About a year ago, Mary Reeves wrote an insightful piece about John Ross in the Shelbyville Times-Gazette. She even interviewed director, Michael Hemschoot about John’s initial resistance to being the subject of a film. Though, once Ross realized the experience and background that both Hemschoot and Travelin’ Productions producer Sean Bridgers brought to the project, he saw that this could be another adventure in his life.
Here are a few segments from the article that capture some fascinating things about John Ross, but be sure to check out the full story on the Shelbyville Times-Gazette website.
Ross was born in 1918 and lost his father when he was only 8. He started working as a boy, doing everything from chopping cotton to running a dairy.
Ross hopped a train during the Dust Bowl and the Depression, joining many other out-of-work men. Of course, he was a lot younger than most. He’d get off in one place and work on a farm for a while, the move on to something else. His longest job before joining the service was working for an oil company, learning every aspect of the job, from gopher to roughneck.
Ross had seen a pilot fly by and realized that was what he really wanted to do.
“I love speed,” he said. “Even when I was a kid, I drove wide open.”
The first time Ross took the exam to see if he could go into pilot training, he failed miserably. Understandable, since he hadn’t even finished grade school, much less college.
Pearl Harbor had already happened, and Ross found himself in San Francisco, welding together the massive battleships for the war effort, but he still had his eye on the sky. His determination impressed one pilot, who tutored him every night after Ross left work.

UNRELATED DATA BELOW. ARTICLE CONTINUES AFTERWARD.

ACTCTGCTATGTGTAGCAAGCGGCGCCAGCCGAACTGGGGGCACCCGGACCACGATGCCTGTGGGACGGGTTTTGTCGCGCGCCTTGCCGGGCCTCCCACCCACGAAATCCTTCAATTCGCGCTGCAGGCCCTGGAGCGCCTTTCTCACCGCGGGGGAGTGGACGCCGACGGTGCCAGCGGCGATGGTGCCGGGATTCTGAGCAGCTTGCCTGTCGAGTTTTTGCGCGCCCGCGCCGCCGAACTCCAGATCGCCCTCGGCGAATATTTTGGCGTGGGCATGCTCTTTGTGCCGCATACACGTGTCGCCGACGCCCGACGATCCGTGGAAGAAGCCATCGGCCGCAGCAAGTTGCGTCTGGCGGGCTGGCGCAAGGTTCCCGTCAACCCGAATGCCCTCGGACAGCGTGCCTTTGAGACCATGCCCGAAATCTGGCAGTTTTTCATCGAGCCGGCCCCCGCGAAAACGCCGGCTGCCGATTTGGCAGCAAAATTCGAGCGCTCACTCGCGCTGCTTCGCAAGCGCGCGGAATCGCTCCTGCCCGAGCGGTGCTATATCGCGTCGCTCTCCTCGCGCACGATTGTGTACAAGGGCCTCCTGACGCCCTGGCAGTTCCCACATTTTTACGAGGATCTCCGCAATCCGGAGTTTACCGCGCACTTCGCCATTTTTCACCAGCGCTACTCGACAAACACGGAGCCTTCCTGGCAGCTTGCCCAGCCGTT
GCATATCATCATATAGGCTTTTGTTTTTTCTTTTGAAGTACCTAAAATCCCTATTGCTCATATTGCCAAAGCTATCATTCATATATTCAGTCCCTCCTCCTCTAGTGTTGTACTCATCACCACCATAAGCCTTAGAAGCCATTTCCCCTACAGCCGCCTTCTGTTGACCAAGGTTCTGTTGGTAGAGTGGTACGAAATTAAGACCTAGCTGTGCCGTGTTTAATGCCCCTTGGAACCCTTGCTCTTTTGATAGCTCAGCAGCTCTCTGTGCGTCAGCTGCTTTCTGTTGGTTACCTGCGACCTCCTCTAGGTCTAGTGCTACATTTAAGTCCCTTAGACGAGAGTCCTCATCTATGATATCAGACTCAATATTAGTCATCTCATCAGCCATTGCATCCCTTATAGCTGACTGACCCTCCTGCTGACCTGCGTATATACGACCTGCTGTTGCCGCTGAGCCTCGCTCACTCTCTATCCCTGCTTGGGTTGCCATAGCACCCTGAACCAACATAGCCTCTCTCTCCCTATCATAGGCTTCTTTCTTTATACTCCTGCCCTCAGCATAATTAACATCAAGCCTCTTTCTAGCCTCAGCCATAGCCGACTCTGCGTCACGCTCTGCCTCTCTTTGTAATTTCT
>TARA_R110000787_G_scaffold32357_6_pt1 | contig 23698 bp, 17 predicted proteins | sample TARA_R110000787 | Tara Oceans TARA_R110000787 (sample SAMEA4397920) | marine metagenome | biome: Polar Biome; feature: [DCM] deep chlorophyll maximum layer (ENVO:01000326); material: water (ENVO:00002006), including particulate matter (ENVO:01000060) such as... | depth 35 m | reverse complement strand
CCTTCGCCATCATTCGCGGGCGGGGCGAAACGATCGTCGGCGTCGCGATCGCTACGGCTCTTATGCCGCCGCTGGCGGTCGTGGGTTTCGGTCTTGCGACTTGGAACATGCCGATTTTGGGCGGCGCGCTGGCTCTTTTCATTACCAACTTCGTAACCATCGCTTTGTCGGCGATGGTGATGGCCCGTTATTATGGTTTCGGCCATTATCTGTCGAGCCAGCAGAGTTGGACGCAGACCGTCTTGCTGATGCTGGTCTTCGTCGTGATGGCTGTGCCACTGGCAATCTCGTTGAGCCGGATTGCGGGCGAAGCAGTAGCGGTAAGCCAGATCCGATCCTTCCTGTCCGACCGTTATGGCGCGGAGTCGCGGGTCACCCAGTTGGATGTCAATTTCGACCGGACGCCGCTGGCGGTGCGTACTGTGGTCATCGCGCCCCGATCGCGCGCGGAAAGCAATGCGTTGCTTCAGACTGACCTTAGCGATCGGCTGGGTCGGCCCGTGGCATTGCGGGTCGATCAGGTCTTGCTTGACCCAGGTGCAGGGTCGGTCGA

The rest, as they say, is history. While he was spying on the Germans and getting shot out of the sky (the recon planes had no weapons so they were lighter and faster — but vulnerable), his wife Leona was at home, collecting articles and saving them. When the officer showed up at her doorstep for the third time to tell her he was shot down and presumed dead, she only rolled her eyes and said “He’ll be back.”
One of the most decorated pilots in history, Ross was pivotal in winning the Battle of the Bulge. He was the only reconnaissance pilot — meaning spy in the sky — to make it back from a scouting run with information crucial for the Allies. It was information that led to their victory over the Germans in the pivotal, costly battle.
(Ross) was shot down three times, including one incident over the North Sea. Being shot down in the P-38 was especially dangerous because the plane had a dual tail with a cross bar between them. When the pilot ejected, it was all too easy to be whipped back and thrown against the bar — called the Pilot Killer — and end up with a broken back and an almost certain fatal wound.
When Ross ejected over the North Sea, he arched back as he flew out of the cockpit and grabbed the Pilot Killer with his hands, flipping himself over it.